Application of machine learning classifiers to X-ray diffraction imaging with medically relevant phantoms.
Recent studies have demonstrated the ability to rapidly produce large field of view X-ray diffraction (XRD) images, which provide rich new data relevant to the understanding and analysis of disease. However, work has only just begun on developing algorithms that maximize the performance toward decision-making and diagnostic tasks. In this study, we present the implementation of and comparison between rules-based and machine learning (ML) classifiers on XRD images of medically relevant phantoms to explore the potential for increased classification performance.
Medically relevant phantoms were utilized to provide well-characterized ground-truths for comparing classifier performance. Water and polylactic acid (PLA) plastic were used as surrogates for cancerous and healthy tissue, respectively, and phantoms were created with varying levels of spatial complexity and biologically relevant features for quantitative testing of classifier performance. Our previously developed X-ray scanner was used to acquire co-registered X-ray transmission and diffraction images of the phantoms. For classification algorithms, we explored and compared two rules-based classifiers (cross-correlation, or matched-filter, and linear least-squares unmixing) and two ML classifiers (support vector machines and shallow neural networks). Reference XRD spectra (measured by a commercial diffractometer) were provided to the rules-based algorithms, while 60% of the measured XRD pixels were used for training of the ML algorithms. The area under the receiver operating characteristic curve (AUC) was used as a comparative metric between the classification algorithms, along with the accuracy performance at the midpoint threshold for each classifier.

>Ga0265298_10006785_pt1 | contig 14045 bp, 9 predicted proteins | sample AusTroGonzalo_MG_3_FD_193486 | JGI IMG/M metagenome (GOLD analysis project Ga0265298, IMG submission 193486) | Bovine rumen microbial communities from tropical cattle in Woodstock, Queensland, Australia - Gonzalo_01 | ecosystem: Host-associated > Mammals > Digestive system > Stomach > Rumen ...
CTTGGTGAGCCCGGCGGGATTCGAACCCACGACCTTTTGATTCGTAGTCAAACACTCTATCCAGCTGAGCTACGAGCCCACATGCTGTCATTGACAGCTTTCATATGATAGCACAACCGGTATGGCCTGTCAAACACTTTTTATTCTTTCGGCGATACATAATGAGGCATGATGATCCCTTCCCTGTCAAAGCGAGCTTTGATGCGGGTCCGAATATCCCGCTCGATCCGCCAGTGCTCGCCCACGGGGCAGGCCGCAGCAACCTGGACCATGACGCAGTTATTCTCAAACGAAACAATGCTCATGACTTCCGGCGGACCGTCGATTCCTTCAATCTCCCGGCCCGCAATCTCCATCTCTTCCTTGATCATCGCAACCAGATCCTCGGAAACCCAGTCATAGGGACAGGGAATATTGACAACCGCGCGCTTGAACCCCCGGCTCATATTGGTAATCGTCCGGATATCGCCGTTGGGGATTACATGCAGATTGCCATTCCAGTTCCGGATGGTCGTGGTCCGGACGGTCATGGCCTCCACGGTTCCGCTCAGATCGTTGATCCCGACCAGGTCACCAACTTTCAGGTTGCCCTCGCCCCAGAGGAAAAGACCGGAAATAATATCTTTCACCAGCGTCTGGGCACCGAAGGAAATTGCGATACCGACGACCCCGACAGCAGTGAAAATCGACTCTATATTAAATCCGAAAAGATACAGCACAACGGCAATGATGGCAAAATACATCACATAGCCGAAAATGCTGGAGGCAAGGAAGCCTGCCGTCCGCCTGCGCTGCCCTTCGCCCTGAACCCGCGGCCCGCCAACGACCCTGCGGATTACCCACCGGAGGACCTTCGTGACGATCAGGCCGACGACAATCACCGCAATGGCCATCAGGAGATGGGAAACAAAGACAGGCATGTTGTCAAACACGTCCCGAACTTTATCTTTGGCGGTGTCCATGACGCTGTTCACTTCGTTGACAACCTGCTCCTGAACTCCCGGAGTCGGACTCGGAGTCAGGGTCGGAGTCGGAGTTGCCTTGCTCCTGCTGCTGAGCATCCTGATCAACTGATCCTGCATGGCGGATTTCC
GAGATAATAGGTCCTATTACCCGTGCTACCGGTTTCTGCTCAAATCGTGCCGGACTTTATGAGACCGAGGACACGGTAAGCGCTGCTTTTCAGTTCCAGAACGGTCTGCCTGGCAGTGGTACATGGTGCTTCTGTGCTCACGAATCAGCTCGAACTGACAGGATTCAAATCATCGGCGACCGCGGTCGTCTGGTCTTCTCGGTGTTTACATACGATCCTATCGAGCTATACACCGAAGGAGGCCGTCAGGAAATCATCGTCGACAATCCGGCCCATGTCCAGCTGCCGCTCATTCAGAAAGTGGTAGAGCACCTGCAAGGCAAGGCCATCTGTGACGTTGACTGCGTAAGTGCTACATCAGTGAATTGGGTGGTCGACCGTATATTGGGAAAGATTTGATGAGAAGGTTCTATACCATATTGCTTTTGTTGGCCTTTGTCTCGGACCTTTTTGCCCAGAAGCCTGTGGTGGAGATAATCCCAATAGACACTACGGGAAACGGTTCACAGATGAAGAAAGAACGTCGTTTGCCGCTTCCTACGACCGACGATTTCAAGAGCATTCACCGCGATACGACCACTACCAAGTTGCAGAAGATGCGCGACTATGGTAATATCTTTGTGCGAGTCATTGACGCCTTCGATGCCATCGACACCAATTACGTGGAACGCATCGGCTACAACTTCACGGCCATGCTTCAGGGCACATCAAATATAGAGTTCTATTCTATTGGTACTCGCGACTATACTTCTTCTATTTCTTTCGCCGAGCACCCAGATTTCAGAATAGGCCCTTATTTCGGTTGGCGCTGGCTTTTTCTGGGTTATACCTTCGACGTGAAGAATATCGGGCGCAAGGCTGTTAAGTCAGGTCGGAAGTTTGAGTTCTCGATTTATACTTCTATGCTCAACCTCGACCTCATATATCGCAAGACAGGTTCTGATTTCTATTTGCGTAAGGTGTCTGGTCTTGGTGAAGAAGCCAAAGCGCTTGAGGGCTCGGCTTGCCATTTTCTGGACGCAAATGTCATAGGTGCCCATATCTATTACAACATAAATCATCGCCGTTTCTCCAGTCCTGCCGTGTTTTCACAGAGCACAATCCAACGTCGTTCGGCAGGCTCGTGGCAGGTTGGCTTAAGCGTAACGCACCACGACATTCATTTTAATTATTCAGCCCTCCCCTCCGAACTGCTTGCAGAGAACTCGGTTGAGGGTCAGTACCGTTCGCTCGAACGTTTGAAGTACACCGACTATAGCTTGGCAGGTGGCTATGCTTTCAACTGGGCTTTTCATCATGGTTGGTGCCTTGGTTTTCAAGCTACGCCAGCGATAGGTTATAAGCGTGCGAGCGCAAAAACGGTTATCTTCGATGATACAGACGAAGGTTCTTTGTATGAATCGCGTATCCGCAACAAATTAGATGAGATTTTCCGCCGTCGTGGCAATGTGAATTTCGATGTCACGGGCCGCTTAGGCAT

The AUC values for material classification were 0.994 (cross-correlation [CC]), 0.994 (least-squares [LS]), 0.995 (support vector machine [SVM]), and 0.999 (shallow neural network [SNN]). Setting the classification threshold to the midpoint for each classifier resulted in accuracy values of CC = 96.48%, LS = 96.48%, SVM = 97.36%, and SNN = 98.94%. If only considering pixels ±3 mm from water-PLA boundaries (where partial volume effects could occur due to imaging resolution limits), the classification accuracies were CC = 89.32%, LS = 89.32%, SVM = 92.03%, and SNN = 96.79%, demonstrating an even larger improvement produced by the machine-learned algorithms in spatial regions critical for imaging tasks. Classification by transmission data alone produced an AUC of 0.773 and accuracy of 85.45%, well below the performance levels of any of the classifiers applied to XRD image data.
We demonstrated that ML-based classifiers outperformed rules-based approaches in terms of overall classification accuracy and improved the spatially resolved classification performance on XRD images of medical phantoms. In particular, the ML algorithms demonstrated considerably improved performance whenever multiple materials existed in a single voxel. The quantitative performance gains demonstrate an avenue to extract and harness XRD imaging data to improve material analysis for research, industrial, and clinical applications.
Stryker, S; Kapadia, AJ; Greenberg, JA
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